Assessing your talent as an author before you have been published is a very subjective experience. Inexperienced authors tend to believe that the quality of their writing is far better than it actually is. When an alleged agent or publisher tells us that our book is wonderful and that it deserves to be published, our unbounded joy may easily obscure our need for clear logic. We become our own worst enemy.

There may be more predators lurking in the dark corners of the writing and publishing world than there are in any other industry. No required education or certification process separates outstanding professional editors, agents and publishers from villains. Either you find the villain before you sign a contract, or they make easy money from you in return for… nothing.

Here’s the bottom line. Do not take compliments too highly from someone calling themselves a successful agent. The predators’ sugary sweetness is designed to convince you to play by their rules because they “will make you a famous, wealthy author.” Alleged agents may tell you who to pay to have your book properly edited. They will convince you that they will sell your book to the very best publishing houses – as they do with many new authors. They may even ask you to pay them for some kind of service before you have a publishing contract. A few hours of sincere research will uncover all types of fraudulent agents and scam agencies.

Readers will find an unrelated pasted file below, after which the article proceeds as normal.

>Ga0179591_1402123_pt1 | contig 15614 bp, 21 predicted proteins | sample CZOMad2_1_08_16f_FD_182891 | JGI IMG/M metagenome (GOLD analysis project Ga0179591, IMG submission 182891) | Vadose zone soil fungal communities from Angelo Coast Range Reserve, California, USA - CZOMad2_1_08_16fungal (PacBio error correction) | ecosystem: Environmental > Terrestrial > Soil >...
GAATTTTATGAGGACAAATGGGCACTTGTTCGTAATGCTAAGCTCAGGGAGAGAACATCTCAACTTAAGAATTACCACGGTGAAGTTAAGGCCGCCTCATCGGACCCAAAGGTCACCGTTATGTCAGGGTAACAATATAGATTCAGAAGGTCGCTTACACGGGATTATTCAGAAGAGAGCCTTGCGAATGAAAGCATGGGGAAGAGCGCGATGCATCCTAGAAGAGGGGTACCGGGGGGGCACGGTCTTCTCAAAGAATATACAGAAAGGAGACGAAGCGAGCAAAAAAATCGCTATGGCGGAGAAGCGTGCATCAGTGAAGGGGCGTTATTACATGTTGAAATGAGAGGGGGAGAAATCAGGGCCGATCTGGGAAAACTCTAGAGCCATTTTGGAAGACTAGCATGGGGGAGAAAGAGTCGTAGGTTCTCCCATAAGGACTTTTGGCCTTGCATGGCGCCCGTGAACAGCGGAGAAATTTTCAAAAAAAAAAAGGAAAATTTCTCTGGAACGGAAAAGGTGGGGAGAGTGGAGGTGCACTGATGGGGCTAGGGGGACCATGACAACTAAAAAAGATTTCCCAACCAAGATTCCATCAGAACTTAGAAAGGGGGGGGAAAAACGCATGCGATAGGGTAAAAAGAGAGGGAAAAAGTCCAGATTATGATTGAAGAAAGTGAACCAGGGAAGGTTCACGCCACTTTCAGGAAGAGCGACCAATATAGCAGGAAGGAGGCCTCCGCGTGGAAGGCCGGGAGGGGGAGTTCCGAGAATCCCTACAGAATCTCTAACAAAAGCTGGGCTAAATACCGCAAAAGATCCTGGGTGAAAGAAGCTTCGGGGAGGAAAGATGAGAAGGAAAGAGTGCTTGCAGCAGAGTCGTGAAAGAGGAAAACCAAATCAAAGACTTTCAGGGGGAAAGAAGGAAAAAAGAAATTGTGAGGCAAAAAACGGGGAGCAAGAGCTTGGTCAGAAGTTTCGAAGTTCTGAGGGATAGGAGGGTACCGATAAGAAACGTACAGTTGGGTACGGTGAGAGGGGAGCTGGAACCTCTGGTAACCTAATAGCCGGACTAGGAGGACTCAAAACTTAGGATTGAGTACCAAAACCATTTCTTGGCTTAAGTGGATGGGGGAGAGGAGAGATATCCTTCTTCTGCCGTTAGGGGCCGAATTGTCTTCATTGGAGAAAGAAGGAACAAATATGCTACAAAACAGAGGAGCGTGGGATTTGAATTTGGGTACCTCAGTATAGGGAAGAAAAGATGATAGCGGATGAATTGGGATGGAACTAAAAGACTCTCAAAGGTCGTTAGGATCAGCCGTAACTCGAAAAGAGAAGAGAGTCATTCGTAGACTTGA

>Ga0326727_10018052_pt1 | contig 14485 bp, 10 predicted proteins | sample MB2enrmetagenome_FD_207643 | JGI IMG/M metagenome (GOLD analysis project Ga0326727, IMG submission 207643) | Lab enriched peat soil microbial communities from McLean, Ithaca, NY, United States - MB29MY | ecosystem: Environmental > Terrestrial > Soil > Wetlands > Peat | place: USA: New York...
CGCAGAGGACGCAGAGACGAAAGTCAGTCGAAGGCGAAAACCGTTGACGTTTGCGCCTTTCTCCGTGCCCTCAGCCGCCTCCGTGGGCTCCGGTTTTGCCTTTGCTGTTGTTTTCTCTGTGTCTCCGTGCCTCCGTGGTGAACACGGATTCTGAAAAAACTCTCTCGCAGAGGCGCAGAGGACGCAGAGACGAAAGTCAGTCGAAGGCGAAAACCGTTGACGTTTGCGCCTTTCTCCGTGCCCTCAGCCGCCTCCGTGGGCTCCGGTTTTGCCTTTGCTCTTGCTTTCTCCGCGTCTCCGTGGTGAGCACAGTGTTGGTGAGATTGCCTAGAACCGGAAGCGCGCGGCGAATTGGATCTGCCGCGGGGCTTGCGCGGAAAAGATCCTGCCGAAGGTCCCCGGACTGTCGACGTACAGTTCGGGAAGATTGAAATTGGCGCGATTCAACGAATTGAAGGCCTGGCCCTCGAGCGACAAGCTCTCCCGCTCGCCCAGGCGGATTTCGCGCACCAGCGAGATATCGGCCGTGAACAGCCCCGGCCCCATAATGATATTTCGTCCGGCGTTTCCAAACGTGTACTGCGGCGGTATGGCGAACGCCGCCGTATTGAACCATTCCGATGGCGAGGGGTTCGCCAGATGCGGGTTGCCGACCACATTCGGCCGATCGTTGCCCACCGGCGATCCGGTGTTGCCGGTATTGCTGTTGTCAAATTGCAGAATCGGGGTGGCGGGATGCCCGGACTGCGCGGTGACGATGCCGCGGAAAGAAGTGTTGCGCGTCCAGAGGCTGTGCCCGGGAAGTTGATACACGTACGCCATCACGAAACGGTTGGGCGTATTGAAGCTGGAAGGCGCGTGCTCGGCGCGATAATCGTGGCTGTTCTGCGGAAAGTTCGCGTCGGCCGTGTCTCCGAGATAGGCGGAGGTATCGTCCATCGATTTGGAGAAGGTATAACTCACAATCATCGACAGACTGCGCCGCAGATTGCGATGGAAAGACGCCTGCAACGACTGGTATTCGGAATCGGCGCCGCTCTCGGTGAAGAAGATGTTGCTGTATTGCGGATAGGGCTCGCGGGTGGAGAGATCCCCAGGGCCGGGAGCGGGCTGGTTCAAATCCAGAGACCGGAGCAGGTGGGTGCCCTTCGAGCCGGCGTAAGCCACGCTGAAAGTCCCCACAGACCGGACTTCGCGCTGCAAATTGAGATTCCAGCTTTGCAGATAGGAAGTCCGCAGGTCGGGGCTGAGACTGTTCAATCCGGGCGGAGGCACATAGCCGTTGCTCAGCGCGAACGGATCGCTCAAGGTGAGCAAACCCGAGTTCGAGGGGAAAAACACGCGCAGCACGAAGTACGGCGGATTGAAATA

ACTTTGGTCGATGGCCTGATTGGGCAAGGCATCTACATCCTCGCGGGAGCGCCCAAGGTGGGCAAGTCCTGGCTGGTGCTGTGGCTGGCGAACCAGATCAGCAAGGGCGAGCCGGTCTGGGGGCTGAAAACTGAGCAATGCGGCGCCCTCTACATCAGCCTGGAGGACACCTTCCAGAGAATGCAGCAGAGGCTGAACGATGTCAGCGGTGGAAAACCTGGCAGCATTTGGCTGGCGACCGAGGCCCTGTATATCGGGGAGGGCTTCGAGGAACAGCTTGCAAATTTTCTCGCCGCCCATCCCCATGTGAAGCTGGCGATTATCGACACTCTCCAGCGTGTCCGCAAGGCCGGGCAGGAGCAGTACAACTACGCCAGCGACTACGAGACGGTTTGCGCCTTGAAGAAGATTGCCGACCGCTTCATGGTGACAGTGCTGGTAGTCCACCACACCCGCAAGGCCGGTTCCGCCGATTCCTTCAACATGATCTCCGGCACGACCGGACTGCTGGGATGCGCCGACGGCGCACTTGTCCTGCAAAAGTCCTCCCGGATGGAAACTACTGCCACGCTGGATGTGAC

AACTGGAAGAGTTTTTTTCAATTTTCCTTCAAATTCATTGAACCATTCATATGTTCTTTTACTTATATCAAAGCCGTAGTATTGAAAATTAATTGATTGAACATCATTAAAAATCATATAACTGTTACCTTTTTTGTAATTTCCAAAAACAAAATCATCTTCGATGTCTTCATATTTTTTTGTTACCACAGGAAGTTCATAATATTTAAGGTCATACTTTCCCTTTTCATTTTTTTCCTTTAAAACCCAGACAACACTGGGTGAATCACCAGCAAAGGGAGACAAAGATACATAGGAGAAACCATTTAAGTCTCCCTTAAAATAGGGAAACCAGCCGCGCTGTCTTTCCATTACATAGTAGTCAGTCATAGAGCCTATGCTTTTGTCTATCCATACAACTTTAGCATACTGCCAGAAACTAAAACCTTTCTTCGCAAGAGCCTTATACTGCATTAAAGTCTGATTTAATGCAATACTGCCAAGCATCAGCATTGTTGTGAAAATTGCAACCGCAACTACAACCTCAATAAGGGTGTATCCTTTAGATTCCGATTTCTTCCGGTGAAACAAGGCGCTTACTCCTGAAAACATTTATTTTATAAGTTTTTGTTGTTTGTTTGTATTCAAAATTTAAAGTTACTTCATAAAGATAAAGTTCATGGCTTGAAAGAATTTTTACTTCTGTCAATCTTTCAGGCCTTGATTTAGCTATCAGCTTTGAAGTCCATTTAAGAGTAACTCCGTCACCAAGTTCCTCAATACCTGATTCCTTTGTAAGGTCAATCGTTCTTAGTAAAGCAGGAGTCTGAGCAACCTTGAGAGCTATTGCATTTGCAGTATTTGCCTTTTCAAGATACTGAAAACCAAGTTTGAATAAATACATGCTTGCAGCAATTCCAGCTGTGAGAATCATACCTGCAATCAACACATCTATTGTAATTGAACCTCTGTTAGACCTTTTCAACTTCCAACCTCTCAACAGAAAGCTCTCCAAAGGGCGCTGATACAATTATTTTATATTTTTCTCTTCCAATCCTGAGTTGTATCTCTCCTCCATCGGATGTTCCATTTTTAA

Editors are paid by you after you vet them, hire them and you are satisfied with their work. Publishers and literary agents will charge you NOTHING – EVER. The publisher will take a share from the book’s sales and pay you a royalty. Thus the motivation to sell is highest with the publisher, as sold books constitute their only opportunity to earn back your advance and gain a profit.

Agents earn money after you have signed the publishing contract by taking a share of your advance or royalty payments. If an agent asks you for money up-front, the little hairs on the back of your neck should stick up. Stay in control. Don’t be fooled by false promises or misled by agents who shower you with false glory – “if you will only pay my standard pre-publication fee.” They will mislead you by saying that they need a little money up front to conduct research, to pay for editing, or to pay a “reading fee” to a publisher’s acquisition editor. None of this is true.

YOU are responsible for fact-checking every alleged editor, agent and publisher. Never discuss an agency contract until after you have completed and evaluated a long and thorough investigation. The same process applies to researching editors. How can a novice author conduct such an investigation? Read on.

The two iconic resources for all things related to professional services in editing, agency representation and publishing are: WRITER BEWARE ( and PREDATORS & EDITORS ( Bookmark the URLs. Use them regularly. You’ll be amazed with the volume and quality of their information, especially if you are a new author. If an editor, agent or publisher is on a “bad” list with either of those sites – BEWARE; approach with sincere caution.